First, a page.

Not Found
Locations

Find information on medical topics, symptoms, drugs, procedures, news and more, written in everyday language.

Common Birthmarks and Minor Skin Markings in Newborns

By Robert L. Stavis, PhD, MD, Clinical Director, Neonatal ICUs;Associate Professor, Department of Pediatrics, Main Line Health, Bryn Mawr, PA; Department of Pediatrics, Nemours/Alfred I. duPont Hospital for Children;Thomas Jefferson University Hospital

There are several skin markings that are considered normal in newborns.

Bruises or marks may occur on the newborn’s face and scalp caused by uterine contractions pressing the fetus against the pelvic structures and/or the use of forceps. Bruising of the legs and feet may occur after a breech delivery. Bruises typically resolve within a few days.

Pink marks that are caused by dilated capillaries under the skin may occur on the forehead just above the nose, in the upper eyelids, or at the back of the neck (where they are called stork bites). This type of birthmark fades as the infant grows but sometimes remains as a faint mark that becomes brighter when the infant becomes excited or upset.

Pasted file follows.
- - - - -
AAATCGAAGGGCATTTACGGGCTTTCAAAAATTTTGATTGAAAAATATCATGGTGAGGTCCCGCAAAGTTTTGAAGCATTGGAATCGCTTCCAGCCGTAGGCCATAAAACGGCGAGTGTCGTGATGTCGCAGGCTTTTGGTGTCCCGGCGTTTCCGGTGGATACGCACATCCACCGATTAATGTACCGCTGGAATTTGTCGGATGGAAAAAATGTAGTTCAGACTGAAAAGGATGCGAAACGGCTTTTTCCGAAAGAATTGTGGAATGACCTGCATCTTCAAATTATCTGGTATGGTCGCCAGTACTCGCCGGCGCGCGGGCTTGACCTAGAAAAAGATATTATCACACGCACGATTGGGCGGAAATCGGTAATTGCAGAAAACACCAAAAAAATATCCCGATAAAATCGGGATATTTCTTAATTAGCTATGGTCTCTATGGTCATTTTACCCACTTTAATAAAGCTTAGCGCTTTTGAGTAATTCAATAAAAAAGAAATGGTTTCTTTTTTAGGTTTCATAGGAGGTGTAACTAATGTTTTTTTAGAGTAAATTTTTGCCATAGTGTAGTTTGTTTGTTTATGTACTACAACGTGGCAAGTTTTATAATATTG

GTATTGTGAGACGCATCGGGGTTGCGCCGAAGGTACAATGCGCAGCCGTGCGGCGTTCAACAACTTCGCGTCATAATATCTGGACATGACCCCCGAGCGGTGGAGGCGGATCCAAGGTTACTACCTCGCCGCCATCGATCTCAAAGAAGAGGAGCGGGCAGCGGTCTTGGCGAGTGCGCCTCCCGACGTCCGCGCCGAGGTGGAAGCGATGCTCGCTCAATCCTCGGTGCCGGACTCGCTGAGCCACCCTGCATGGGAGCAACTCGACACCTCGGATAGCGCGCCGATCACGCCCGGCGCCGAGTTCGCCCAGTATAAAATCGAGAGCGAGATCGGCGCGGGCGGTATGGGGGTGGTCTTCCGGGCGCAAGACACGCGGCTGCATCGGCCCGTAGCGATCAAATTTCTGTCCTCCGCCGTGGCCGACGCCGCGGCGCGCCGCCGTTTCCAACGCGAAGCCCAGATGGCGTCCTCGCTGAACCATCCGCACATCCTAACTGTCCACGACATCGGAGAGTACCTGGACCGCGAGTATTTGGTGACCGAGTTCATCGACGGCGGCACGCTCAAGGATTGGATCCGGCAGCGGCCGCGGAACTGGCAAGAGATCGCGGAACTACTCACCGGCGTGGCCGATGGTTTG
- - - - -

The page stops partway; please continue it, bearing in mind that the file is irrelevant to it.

Milia are tiny, pearly white cysts that are normally found over the nose and cheeks. They are caused by plugged sweat gland ducts. Milia become smaller or disappear over a period of weeks.

White or yellowish cysts are sometimes found on the gums or in the center of the roof of the mouth (called Epstein pearls). They do not require treatment. These cysts go away in 1 to 2 weeks.

Mongolian spots are bluish gray, flat areas that usually occur over the lower back or buttocks. They usually occur in black or Asian newborns, tend to appear less noticeable with age, and do not require treatment.

Hemangiomas of infancy (strawberry hemangiomas) are common birthmarks. They cause the skin to turn bright red or bluish and can occur anywhere on the skin, typically the head and neck. Hemangiomas of infancy develop soon after birth and tend to grow rapidly during the first year of life. After 12 to 18 months, hemangiomas shrink and become fainter, so that by the time the child reaches school age, most are no longer visible. Most hemangiomas do not need treatment, but depending on their size and location, they are sometimes treated with laser therapy or a drug such as propanolol.

Port-wine stains are flat pink, red, or purplish birthmarks. They are caused by malformed blood vessels. Port-wine stains may be small or may cover large areas of the body. Port-wine stains themselves are harmless, but some may occur in a serious neurologic disorder called Sturge-Weber syndrome. The skin discolorations are permanent. Laser therapy can be used to treat some port-wine stains.

Resources In This Article